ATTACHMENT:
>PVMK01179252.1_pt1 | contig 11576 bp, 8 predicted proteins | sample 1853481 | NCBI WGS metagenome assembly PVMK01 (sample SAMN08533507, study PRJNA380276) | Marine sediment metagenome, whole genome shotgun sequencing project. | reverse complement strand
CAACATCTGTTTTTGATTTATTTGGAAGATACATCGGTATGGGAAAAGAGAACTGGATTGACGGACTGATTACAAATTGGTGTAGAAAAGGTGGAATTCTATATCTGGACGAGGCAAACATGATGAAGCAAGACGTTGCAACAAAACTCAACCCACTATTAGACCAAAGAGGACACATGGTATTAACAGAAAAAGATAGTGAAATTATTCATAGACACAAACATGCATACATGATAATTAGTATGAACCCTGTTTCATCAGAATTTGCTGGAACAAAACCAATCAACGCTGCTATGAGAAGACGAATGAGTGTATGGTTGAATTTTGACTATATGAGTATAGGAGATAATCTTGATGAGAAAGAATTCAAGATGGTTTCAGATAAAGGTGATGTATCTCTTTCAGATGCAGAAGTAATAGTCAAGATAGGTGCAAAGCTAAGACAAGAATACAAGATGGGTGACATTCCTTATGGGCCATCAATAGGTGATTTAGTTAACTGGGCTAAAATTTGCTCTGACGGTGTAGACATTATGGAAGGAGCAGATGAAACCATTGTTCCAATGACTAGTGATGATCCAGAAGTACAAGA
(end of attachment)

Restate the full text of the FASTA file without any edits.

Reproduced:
>PVMK01179252.1_pt1 | contig 11576 bp, 8 predicted proteins | sample 1853481 | NCBI WGS metagenome assembly PVMK01 (sample SAMN08533507, study PRJNA380276) | Marine sediment metagenome, whole genome shotgun sequencing project. | reverse complement strand
CAACATCTGTTTTTGATTTATTTGGAAGATACATCGGTATGGGAAAAGAGAACTGGATTGACGGACTGATTACAAATTGGTGTAGAAAAGGTGGAATTCTATATCTGGACGAGGCAAACATGATGAAGCAAGACGTTGCAACAAAACTCAACCCACTATTAGACCAAAGAGGACACATGGTATTAACAGAAAAAGATAGTGAAATTATTCATAGACACAAACATGCATACATGATAATTAGTATGAACCCTGTTTCATCAGAATTTGCTGGAACAAAACCAATCAACGCTGCTATGAGAAGACGAATGAGTGTATGGTTGAATTTTGACTATATGAGTATAGGAGATAATCTTGATGAGAAAGAATTCAAGATGGTTTCAGATAAAGGTGATGTATCTCTTTCAGATGCAGAAGTAATAGTCAAGATAGGTGCAAAGCTAAGACAAGAATACAAGATGGGTGACATTCCTTATGGGCCATCAATAGGTGATTTAGTTAACTGGGCTAAAATTTGCTCTGACGGTGTAGACATTATGGAAGGAGCAGATGAAACCATTGTTCCAATGACTAGTGATGATCCAGAAGTACAAGA